Fundraisers keep tragic Nathan’s memory alive

Caroline Healer doing a skydive in memory of her nephew.
Caroline Healer doing a skydive in memory of her nephew.
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FAMILY and friends of a tragic baby are continuing to raise money in his memory.

Nathan James Healer was just two days old when he died at Sunderland Royal Hospital in February last year when fatally low blood glucose levels caused a brain haemorrhage.

Little Nathan Healer was just two days old when he died at Sunderland Royal Hospital.

Little Nathan Healer was just two days old when he died at Sunderland Royal Hospital.

His heartbroken family launched a fundraising project in his memory to raise cash for Diabetes UK and the total currently stands at more than £1,500.

Earlier this year his devoted aunt, Caroline Healer, battled her fear of heights to do a tandem sky dive to mark what would have been the tot’s first birthday.

Now, the 26-year-old, from Parkside, Seaham, has signed up to do a sponsored bungee jump from the Middlesborough Transporter Bridge in July.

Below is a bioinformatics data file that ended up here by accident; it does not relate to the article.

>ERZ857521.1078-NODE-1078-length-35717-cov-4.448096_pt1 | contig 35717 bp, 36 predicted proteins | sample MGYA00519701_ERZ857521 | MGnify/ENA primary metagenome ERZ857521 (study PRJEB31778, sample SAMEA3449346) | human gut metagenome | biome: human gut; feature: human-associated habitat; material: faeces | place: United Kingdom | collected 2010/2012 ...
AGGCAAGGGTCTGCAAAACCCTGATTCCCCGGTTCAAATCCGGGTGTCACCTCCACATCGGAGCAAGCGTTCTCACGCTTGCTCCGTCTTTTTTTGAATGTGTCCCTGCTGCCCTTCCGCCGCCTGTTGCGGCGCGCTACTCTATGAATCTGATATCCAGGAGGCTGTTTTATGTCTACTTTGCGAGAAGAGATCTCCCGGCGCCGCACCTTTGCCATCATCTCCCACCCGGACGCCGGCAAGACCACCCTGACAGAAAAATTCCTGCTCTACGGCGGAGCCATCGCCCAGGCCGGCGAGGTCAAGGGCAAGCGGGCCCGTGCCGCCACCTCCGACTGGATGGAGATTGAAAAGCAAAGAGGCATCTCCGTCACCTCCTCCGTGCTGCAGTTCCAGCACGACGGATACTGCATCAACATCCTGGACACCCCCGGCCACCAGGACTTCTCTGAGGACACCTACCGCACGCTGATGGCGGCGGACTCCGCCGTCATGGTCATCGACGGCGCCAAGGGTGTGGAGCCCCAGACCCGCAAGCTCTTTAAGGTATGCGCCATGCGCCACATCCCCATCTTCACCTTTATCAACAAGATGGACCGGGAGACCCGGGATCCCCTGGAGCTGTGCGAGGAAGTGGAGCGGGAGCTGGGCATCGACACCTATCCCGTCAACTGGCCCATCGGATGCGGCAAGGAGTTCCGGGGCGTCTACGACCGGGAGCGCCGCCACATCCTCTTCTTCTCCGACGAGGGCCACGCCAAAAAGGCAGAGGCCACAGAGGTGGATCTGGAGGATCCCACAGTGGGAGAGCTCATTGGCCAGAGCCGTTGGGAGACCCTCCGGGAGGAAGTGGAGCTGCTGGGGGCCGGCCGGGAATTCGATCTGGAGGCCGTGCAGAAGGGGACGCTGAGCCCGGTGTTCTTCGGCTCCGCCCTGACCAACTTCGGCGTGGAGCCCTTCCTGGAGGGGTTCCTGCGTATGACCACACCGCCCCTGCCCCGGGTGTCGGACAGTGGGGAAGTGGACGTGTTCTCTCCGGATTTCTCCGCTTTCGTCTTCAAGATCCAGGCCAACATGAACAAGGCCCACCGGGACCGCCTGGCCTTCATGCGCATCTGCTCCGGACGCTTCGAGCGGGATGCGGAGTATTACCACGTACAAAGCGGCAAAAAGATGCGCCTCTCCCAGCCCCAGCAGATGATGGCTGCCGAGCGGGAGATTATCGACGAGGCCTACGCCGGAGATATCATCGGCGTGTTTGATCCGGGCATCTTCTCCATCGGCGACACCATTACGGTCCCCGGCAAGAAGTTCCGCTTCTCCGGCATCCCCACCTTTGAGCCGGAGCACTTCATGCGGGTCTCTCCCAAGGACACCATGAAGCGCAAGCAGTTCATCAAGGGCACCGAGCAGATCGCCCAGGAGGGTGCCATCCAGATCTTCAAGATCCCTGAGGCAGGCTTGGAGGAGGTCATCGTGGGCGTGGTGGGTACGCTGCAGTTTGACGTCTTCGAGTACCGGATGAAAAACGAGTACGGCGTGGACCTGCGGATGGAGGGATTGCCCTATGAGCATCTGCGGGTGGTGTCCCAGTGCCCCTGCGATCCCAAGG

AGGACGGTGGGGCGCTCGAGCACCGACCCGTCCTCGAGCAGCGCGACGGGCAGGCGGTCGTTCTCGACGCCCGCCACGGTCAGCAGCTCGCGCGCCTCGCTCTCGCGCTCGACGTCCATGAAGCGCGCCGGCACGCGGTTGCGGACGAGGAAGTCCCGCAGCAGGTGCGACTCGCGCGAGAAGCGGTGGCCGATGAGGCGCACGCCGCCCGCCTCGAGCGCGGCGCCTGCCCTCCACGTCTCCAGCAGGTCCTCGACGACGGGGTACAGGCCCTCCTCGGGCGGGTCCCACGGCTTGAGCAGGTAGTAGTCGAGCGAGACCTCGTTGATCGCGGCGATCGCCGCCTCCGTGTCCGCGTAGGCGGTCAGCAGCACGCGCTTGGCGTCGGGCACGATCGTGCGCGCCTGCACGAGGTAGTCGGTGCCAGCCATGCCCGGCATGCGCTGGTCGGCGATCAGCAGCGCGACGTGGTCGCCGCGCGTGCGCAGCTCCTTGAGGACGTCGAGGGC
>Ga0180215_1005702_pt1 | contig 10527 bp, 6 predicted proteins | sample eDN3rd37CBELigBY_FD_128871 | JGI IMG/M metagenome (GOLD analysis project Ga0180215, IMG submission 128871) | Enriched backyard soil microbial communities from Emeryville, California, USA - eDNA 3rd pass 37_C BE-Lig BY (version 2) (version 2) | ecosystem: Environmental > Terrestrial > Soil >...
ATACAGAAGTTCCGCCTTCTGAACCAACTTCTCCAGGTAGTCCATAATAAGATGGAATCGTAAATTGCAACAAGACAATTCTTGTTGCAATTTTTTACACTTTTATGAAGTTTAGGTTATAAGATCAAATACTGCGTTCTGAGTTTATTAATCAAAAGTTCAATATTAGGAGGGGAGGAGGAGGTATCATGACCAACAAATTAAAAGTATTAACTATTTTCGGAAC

Next month, family friend, Rachel Timbey, has organised a huge family funday, with all the proceeds going to the charity.

I was so moved when Rachel said she was organising the funday, because she has put so much effort into it.

Traceyanne Healer, mum

For Nathan’s mum, Traceyanne Healer, the support and devotion of her family and friends and their willingness to raise money in his memory, is helping her cope with the loss of her beloved only child.

The 30-year-old, from Murton, said: “You just have to take one day at a time, that’s all you can do.

“But by raising money it means he didn’t die for nothing.

“I was so moved when Rachel said she was organising the funday, because she has put so much effort into it.”
Everyone is welcome to go along to the charity day, which will be held on Saturday, June 27, from 10am to 3pm, in St Stephen’s Centre, Stanley, County Durham.

There will be a host of activities including a bouncy castle, laser tag, soft play, face painting and a visit by Disney characters.

Nathan’s birth was brought forward two weeks because of Traceyanne’s gestational diabetes but by the time his low glucose level was detected it was too late to save him.

Traceyanne said one of the hardest things is knowing that something as simple as a glucose infusion would have saved her son, who was otherwise perfectly healthy.

By fundraising and highlighting the issue, Traceyanne hopes to prevent another family going through such heartache.

Anyone who would like to make a donation can visit www.justgiving.com/NathanJamesDiabetesAwarenessFund.